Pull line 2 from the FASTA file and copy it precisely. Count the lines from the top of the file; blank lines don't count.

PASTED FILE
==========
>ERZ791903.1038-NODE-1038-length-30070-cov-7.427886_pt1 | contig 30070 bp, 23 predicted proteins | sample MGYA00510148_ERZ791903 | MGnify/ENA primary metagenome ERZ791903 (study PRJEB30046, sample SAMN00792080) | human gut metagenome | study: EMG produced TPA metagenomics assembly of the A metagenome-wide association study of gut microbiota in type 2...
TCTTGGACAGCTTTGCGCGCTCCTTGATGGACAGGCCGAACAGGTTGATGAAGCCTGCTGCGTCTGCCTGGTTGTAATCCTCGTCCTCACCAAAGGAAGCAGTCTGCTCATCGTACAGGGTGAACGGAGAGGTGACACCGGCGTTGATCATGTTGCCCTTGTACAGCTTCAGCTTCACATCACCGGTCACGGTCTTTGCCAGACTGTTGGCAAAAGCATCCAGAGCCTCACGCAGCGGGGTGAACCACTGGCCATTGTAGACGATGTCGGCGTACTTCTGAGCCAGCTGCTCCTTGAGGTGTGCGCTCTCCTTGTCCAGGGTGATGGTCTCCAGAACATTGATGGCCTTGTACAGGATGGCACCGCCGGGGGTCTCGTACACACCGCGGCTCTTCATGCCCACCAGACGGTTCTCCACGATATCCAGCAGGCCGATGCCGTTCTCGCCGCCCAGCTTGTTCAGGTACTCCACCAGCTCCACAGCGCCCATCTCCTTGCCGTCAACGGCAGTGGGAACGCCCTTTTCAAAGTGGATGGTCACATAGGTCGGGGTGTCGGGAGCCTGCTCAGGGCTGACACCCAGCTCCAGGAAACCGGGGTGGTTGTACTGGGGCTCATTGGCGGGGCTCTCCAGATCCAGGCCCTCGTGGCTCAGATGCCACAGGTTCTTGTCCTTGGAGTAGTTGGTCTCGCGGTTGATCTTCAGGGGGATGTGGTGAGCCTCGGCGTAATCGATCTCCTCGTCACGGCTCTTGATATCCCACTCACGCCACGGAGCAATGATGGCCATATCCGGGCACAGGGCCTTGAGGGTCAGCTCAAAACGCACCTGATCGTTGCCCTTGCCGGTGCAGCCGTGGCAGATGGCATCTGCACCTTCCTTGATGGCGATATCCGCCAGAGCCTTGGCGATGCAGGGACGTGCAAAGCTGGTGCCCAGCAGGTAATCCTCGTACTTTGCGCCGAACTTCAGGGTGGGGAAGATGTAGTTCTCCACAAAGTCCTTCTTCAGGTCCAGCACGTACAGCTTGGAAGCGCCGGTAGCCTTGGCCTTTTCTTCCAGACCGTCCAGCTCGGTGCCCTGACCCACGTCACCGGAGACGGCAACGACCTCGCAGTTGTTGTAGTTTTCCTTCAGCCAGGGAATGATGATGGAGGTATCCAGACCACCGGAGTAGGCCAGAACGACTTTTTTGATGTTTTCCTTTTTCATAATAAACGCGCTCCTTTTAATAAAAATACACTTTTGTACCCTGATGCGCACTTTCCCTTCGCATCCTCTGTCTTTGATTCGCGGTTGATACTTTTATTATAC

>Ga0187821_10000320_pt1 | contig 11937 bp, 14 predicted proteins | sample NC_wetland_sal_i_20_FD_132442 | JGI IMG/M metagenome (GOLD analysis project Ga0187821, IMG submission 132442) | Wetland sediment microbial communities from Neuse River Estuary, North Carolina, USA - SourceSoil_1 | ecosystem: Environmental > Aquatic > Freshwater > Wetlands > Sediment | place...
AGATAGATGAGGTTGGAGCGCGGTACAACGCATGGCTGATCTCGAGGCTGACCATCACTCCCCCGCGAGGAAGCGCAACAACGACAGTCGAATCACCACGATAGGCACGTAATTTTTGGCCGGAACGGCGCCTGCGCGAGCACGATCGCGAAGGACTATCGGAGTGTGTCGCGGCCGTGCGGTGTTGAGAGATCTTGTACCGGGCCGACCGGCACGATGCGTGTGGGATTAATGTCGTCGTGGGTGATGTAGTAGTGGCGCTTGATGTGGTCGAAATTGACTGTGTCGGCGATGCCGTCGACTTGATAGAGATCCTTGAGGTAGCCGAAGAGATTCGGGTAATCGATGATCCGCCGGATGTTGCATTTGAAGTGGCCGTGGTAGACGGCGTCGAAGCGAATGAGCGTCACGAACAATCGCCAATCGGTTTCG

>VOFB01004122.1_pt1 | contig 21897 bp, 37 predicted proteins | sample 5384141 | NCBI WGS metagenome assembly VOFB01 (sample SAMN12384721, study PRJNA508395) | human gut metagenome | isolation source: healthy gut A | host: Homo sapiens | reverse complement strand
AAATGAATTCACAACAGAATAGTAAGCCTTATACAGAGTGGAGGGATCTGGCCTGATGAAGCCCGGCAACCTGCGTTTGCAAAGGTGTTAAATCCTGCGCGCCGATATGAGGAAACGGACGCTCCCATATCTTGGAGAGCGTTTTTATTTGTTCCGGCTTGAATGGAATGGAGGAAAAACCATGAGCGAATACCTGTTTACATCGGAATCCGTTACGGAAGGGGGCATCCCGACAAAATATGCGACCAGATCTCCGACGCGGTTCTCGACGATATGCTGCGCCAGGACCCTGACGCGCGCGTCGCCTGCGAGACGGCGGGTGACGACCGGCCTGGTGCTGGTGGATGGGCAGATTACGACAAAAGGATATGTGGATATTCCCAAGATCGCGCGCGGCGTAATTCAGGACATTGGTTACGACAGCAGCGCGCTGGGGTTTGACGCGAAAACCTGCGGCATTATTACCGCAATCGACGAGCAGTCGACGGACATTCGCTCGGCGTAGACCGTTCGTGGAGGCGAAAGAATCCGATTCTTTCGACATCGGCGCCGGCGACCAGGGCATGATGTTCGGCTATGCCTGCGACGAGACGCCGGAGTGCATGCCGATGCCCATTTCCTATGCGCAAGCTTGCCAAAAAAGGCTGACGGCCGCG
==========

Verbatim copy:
TCTTGGACAGCTTTGCGCGCTCCTTGATGGACAGGCCGAACAGGTTGATGAAGCCTGCTGCGTCTGCCTGGTTGTAATCCTCGTCCTCACCAAAGGAAGCAGTCTGCTCATCGTACAGGGTGAACGGAGAGGTGACACCGGCGTTGATCATGTTGCCCTTGTACAGCTTCAGCTTCACATCACCGGTCACGGTCTTTGCCAGACTGTTGGCAAAAGCATCCAGAGCCTCACGCAGCGGGGTGAACCACTGGCCATTGTAGACGATGTCGGCGTACTTCTGAGCCAGCTGCTCCTTGAGGTGTGCGCTCTCCTTGTCCAGGGTGATGGTCTCCAGAACATTGATGGCCTTGTACAGGATGGCACCGCCGGGGGTCTCGTACACACCGCGGCTCTTCATGCCCACCAGACGGTTCTCCACGATATCCAGCAGGCCGATGCCGTTCTCGCCGCCCAGCTTGTTCAGGTACTCCACCAGCTCCACAGCGCCCATCTCCTTGCCGTCAACGGCAGTGGGAACGCCCTTTTCAAAGTGGATGGTCACATAGGTCGGGGTGTCGGGAGCCTGCTCAGGGCTGACACCCAGCTCCAGGAAACCGGGGTGGTTGTACTGGGGCTCATTGGCGGGGCTCTCCAGATCCAGGCCCTCGTGGCTCAGATGCCACAGGTTCTTGTCCTTGGAGTAGTTGGTCTCGCGGTTGATCTTCAGGGGGATGTGGTGAGCCTCGGCGTAATCGATCTCCTCGTCACGGCTCTTGATATCCCACTCACGCCACGGAGCAATGATGGCCATATCCGGGCACAGGGCCTTGAGGGTCAGCTCAAAACGCACCTGATCGTTGCCCTTGCCGGTGCAGCCGTGGCAGATGGCATCTGCACCTTCCTTGATGGCGATATCCGCCAGAGCCTTGGCGATGCAGGGACGTGCAAAGCTGGTGCCCAGCAGGTAATCCTCGTACTTTGCGCCGAACTTCAGGGTGGGGAAGATGTAGTTCTCCACAAAGTCCTTCTTCAGGTCCAGCACGTACAGCTTGGAAGCGCCGGTAGCCTTGGCCTTTTCTTCCAGACCGTCCAGCTCGGTGCCCTGACCCACGTCACCGGAGACGGCAACGACCTCGCAGTTGTTGTAGTTTTCCTTCAGCCAGGGAATGATGATGGAGGTATCCAGACCACCGGAGTAGGCCAGAACGACTTTTTTGATGTTTTCCTTTTTCATAATAAACGCGCTCCTTTTAATAAAAATACACTTTTGTACCCTGATGCGCACTTTCCCTTCGCATCCTCTGTCTTTGATTCGCGGTTGATACTTTTATTATAC